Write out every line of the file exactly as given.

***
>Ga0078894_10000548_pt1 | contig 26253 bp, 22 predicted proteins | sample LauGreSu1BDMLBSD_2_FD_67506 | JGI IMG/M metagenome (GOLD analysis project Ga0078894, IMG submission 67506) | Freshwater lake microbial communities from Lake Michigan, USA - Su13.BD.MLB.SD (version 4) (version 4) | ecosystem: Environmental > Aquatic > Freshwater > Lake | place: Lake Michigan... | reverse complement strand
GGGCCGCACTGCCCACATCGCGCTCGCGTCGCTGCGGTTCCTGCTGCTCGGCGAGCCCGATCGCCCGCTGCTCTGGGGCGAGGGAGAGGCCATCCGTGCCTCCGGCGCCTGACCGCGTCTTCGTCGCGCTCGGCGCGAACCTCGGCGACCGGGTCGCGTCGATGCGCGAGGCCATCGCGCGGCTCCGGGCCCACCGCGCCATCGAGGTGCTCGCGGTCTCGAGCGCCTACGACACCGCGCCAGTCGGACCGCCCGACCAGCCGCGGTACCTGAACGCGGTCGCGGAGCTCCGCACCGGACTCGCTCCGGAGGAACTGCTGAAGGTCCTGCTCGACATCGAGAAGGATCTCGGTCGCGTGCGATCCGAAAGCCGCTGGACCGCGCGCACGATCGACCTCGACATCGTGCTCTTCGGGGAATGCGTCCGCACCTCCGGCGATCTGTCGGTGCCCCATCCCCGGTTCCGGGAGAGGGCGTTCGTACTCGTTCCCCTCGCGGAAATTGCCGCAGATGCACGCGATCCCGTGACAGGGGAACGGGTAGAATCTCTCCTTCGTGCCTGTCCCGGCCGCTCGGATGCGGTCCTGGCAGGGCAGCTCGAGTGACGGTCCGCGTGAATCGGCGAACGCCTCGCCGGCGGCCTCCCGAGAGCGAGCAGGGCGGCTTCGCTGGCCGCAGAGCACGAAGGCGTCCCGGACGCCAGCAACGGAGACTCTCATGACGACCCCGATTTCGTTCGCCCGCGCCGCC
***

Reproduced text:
>Ga0078894_10000548_pt1 | contig 26253 bp, 22 predicted proteins | sample LauGreSu1BDMLBSD_2_FD_67506 | JGI IMG/M metagenome (GOLD analysis project Ga0078894, IMG submission 67506) | Freshwater lake microbial communities from Lake Michigan, USA - Su13.BD.MLB.SD (version 4) (version 4) | ecosystem: Environmental > Aquatic > Freshwater > Lake | place: Lake Michigan... | reverse complement strand
GGGCCGCACTGCCCACATCGCGCTCGCGTCGCTGCGGTTCCTGCTGCTCGGCGAGCCCGATCGCCCGCTGCTCTGGGGCGAGGGAGAGGCCATCCGTGCCTCCGGCGCCTGACCGCGTCTTCGTCGCGCTCGGCGCGAACCTCGGCGACCGGGTCGCGTCGATGCGCGAGGCCATCGCGCGGCTCCGGGCCCACCGCGCCATCGAGGTGCTCGCGGTCTCGAGCGCCTACGACACCGCGCCAGTCGGACCGCCCGACCAGCCGCGGTACCTGAACGCGGTCGCGGAGCTCCGCACCGGACTCGCTCCGGAGGAACTGCTGAAGGTCCTGCTCGACATCGAGAAGGATCTCGGTCGCGTGCGATCCGAAAGCCGCTGGACCGCGCGCACGATCGACCTCGACATCGTGCTCTTCGGGGAATGCGTCCGCACCTCCGGCGATCTGTCGGTGCCCCATCCCCGGTTCCGGGAGAGGGCGTTCGTACTCGTTCCCCTCGCGGAAATTGCCGCAGATGCACGCGATCCCGTGACAGGGGAACGGGTAGAATCTCTCCTTCGTGCCTGTCCCGGCCGCTCGGATGCGGTCCTGGCAGGGCAGCTCGAGTGACGGTCCGCGTGAATCGGCGAACGCCTCGCCGGCGGCCTCCCGAGAGCGAGCAGGGCGGCTTCGCTGGCCGCAGAGCACGAAGGCGTCCCGGACGCCAGCAACGGAGACTCTCATGACGACCCCGATTTCGTTCGCCCGCGCCGCC